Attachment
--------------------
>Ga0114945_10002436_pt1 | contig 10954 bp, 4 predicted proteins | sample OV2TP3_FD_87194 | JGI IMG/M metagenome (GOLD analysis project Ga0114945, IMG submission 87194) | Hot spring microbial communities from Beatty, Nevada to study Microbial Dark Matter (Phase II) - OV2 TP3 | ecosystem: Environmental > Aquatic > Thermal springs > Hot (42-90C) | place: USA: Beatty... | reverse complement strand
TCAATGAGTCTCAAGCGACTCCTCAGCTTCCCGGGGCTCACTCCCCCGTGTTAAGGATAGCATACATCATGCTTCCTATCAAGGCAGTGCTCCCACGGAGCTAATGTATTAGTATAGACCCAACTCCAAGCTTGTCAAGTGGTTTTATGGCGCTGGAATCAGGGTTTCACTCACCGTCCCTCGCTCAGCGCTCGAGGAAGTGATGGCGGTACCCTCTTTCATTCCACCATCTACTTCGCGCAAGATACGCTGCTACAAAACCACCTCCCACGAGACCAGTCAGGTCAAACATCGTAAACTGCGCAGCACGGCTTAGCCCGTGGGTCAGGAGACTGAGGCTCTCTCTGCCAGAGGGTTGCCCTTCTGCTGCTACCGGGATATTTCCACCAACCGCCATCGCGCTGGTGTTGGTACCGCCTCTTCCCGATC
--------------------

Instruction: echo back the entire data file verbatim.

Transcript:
>Ga0114945_10002436_pt1 | contig 10954 bp, 4 predicted proteins | sample OV2TP3_FD_87194 | JGI IMG/M metagenome (GOLD analysis project Ga0114945, IMG submission 87194) | Hot spring microbial communities from Beatty, Nevada to study Microbial Dark Matter (Phase II) - OV2 TP3 | ecosystem: Environmental > Aquatic > Thermal springs > Hot (42-90C) | place: USA: Beatty... | reverse complement strand
TCAATGAGTCTCAAGCGACTCCTCAGCTTCCCGGGGCTCACTCCCCCGTGTTAAGGATAGCATACATCATGCTTCCTATCAAGGCAGTGCTCCCACGGAGCTAATGTATTAGTATAGACCCAACTCCAAGCTTGTCAAGTGGTTTTATGGCGCTGGAATCAGGGTTTCACTCACCGTCCCTCGCTCAGCGCTCGAGGAAGTGATGGCGGTACCCTCTTTCATTCCACCATCTACTTCGCGCAAGATACGCTGCTACAAAACCACCTCCCACGAGACCAGTCAGGTCAAACATCGTAAACTGCGCAGCACGGCTTAGCCCGTGGGTCAGGAGACTGAGGCTCTCTCTGCCAGAGGGTTGCCCTTCTGCTGCTACCGGGATATTTCCACCAACCGCCATCGCGCTGGTGTTGGTACCGCCTCTTCCCGATC